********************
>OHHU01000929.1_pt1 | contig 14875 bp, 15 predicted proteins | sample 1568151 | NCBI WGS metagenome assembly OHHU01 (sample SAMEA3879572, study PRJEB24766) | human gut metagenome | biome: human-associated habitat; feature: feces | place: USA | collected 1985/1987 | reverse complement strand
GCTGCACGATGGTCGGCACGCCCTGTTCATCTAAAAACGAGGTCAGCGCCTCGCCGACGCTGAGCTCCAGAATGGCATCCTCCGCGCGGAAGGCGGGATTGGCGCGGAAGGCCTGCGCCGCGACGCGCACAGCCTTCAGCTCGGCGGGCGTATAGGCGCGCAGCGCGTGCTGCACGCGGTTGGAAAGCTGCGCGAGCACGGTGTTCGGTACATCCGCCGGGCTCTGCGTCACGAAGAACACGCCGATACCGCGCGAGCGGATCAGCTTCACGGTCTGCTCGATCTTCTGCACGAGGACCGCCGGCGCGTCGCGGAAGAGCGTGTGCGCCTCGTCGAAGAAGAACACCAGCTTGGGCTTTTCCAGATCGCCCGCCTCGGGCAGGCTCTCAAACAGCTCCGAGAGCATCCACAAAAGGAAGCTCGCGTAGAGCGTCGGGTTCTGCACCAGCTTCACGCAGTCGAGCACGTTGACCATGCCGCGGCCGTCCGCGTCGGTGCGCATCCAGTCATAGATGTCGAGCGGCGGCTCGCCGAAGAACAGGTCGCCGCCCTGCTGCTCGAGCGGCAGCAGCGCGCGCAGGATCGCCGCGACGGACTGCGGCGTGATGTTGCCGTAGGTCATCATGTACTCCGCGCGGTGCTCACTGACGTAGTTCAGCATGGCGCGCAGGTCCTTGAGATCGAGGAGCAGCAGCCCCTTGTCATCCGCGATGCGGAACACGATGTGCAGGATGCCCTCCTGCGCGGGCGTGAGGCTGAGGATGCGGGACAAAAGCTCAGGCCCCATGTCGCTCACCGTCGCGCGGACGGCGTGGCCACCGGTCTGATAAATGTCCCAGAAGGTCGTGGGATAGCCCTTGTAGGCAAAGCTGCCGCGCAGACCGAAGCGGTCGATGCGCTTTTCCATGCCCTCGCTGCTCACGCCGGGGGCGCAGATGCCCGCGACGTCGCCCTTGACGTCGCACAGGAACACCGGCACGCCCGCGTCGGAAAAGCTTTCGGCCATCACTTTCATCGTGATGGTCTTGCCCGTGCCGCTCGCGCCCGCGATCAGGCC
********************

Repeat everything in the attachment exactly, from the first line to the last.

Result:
>OHHU01000929.1_pt1 | contig 14875 bp, 15 predicted proteins | sample 1568151 | NCBI WGS metagenome assembly OHHU01 (sample SAMEA3879572, study PRJEB24766) | human gut metagenome | biome: human-associated habitat; feature: feces | place: USA | collected 1985/1987 | reverse complement strand
GCTGCACGATGGTCGGCACGCCCTGTTCATCTAAAAACGAGGTCAGCGCCTCGCCGACGCTGAGCTCCAGAATGGCATCCTCCGCGCGGAAGGCGGGATTGGCGCGGAAGGCCTGCGCCGCGACGCGCACAGCCTTCAGCTCGGCGGGCGTATAGGCGCGCAGCGCGTGCTGCACGCGGTTGGAAAGCTGCGCGAGCACGGTGTTCGGTACATCCGCCGGGCTCTGCGTCACGAAGAACACGCCGATACCGCGCGAGCGGATCAGCTTCACGGTCTGCTCGATCTTCTGCACGAGGACCGCCGGCGCGTCGCGGAAGAGCGTGTGCGCCTCGTCGAAGAAGAACACCAGCTTGGGCTTTTCCAGATCGCCCGCCTCGGGCAGGCTCTCAAACAGCTCCGAGAGCATCCACAAAAGGAAGCTCGCGTAGAGCGTCGGGTTCTGCACCAGCTTCACGCAGTCGAGCACGTTGACCATGCCGCGGCCGTCCGCGTCGGTGCGCATCCAGTCATAGATGTCGAGCGGCGGCTCGCCGAAGAACAGGTCGCCGCCCTGCTGCTCGAGCGGCAGCAGCGCGCGCAGGATCGCCGCGACGGACTGCGGCGTGATGTTGCCGTAGGTCATCATGTACTCCGCGCGGTGCTCACTGACGTAGTTCAGCATGGCGCGCAGGTCCTTGAGATCGAGGAGCAGCAGCCCCTTGTCATCCGCGATGCGGAACACGATGTGCAGGATGCCCTCCTGCGCGGGCGTGAGGCTGAGGATGCGGGACAAAAGCTCAGGCCCCATGTCGCTCACCGTCGCGCGGACGGCGTGGCCACCGGTCTGATAAATGTCCCAGAAGGTCGTGGGATAGCCCTTGTAGGCAAAGCTGCCGCGCAGACCGAAGCGGTCGATGCGCTTTTCCATGCCCTCGCTGCTCACGCCGGGGGCGCAGATGCCCGCGACGTCGCCCTTGACGTCGCACAGGAACACCGGCACGCCCGCGTCGGAAAAGCTTTCGGCCATCACTTTCATCGTGATGGTCTTGCCCGTGCCGCTCGCGCCCGCGATCAGGCC